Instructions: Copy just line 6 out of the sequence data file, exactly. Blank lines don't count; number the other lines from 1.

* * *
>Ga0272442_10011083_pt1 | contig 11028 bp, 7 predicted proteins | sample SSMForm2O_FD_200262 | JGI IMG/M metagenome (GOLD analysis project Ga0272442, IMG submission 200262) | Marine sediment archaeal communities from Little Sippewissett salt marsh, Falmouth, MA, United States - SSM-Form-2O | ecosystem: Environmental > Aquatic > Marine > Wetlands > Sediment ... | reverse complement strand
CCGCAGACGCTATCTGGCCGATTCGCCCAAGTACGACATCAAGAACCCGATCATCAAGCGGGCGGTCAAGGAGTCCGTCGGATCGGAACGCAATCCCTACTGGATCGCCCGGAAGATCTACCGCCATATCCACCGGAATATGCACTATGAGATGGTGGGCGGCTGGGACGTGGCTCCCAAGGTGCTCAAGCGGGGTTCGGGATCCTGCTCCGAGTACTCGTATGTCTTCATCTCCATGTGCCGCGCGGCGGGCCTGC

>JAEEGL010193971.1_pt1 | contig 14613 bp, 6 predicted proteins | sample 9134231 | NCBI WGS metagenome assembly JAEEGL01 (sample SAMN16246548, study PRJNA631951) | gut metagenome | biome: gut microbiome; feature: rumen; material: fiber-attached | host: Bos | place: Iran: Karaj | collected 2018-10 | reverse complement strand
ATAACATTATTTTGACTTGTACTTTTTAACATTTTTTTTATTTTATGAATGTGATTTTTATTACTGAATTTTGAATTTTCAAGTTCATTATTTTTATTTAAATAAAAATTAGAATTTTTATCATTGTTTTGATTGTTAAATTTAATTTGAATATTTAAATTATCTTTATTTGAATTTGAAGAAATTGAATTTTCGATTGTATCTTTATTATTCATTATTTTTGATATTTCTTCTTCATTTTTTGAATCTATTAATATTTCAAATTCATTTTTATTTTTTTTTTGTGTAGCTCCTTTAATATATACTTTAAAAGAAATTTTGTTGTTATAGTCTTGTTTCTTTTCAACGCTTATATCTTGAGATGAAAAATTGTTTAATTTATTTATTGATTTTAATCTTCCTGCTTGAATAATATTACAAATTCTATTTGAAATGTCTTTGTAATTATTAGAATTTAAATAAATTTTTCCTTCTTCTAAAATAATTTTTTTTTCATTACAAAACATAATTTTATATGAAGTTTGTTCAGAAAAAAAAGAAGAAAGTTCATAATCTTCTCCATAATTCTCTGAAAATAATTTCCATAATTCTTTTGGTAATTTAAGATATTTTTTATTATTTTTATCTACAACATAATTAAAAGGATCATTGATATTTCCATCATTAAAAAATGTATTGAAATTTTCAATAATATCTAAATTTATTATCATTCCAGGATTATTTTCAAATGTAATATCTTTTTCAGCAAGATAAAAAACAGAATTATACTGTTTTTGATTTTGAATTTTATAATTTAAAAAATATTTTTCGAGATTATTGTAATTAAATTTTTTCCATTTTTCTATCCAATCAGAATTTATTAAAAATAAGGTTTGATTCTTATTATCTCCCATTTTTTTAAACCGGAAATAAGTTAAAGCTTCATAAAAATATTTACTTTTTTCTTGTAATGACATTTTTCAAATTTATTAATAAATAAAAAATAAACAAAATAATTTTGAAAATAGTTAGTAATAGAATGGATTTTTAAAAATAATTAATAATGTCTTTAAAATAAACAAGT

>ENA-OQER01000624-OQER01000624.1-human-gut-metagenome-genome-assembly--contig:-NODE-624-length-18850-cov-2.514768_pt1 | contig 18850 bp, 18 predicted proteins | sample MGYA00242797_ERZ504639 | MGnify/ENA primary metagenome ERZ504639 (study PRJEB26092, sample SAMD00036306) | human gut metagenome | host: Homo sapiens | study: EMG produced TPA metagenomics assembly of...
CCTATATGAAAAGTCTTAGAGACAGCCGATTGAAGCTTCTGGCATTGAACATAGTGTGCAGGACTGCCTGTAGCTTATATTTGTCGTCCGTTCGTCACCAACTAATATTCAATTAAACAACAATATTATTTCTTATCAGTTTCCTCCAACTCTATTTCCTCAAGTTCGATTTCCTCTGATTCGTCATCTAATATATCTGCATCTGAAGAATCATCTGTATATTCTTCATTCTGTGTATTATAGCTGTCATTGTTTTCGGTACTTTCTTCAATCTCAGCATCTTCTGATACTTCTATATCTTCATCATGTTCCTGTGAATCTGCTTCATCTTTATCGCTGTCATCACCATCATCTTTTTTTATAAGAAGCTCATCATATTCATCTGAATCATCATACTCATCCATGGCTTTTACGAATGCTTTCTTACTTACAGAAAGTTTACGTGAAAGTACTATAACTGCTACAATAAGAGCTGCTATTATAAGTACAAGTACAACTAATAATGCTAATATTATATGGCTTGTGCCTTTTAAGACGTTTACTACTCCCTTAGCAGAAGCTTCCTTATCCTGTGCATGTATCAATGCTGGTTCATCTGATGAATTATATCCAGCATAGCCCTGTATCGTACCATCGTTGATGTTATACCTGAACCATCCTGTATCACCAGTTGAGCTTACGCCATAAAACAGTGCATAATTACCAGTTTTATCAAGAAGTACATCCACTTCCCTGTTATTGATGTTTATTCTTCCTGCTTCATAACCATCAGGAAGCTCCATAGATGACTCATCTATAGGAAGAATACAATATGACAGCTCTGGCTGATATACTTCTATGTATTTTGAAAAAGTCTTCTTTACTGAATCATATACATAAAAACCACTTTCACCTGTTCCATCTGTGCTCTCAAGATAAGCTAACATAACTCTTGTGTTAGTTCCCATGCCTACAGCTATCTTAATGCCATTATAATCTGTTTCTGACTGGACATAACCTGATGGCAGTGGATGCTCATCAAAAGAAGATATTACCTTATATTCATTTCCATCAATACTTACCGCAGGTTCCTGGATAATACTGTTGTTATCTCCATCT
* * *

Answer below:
CCTATATGAAAAGTCTTAGAGACAGCCGATTGAAGCTTCTGGCATTGAACATAGTGTGCAGGACTGCCTGTAGCTTATATTTGTCGTCCGTTCGTCACCAACTAATATTCAATTAAACAACAATATTATTTCTTATCAGTTTCCTCCAACTCTATTTCCTCAAGTTCGATTTCCTCTGATTCGTCATCTAATATATCTGCATCTGAAGAATCATCTGTATATTCTTCATTCTGTGTATTATAGCTGTCATTGTTTTCGGTACTTTCTTCAATCTCAGCATCTTCTGATACTTCTATATCTTCATCATGTTCCTGTGAATCTGCTTCATCTTTATCGCTGTCATCACCATCATCTTTTTTTATAAGAAGCTCATCATATTCATCTGAATCATCATACTCATCCATGGCTTTTACGAATGCTTTCTTACTTACAGAAAGTTTACGTGAAAGTACTATAACTGCTACAATAAGAGCTGCTATTATAAGTACAAGTACAACTAATAATGCTAATATTATATGGCTTGTGCCTTTTAAGACGTTTACTACTCCCTTAGCAGAAGCTTCCTTATCCTGTGCATGTATCAATGCTGGTTCATCTGATGAATTATATCCAGCATAGCCCTGTATCGTACCATCGTTGATGTTATACCTGAACCATCCTGTATCACCAGTTGAGCTTACGCCATAAAACAGTGCATAATTACCAGTTTTATCAAGAAGTACATCCACTTCCCTGTTATTGATGTTTATTCTTCCTGCTTCATAACCATCAGGAAGCTCCATAGATGACTCATCTATAGGAAGAATACAATATGACAGCTCTGGCTGATATACTTCTATGTATTTTGAAAAAGTCTTCTTTACTGAATCATATACATAAAAACCACTTTCACCTGTTCCATCTGTGCTCTCAAGATAAGCTAACATAACTCTTGTGTTAGTTCCCATGCCTACAGCTATCTTAATGCCATTATAATCTGTTTCTGACTGGACATAACCTGATGGCAGTGGATGCTCATCAAAAGAAGATATTACCTTATATTCATTTCCATCAATACTTACCGCAGGTTCCTGGATAATACTGTTGTTATCTCCATCT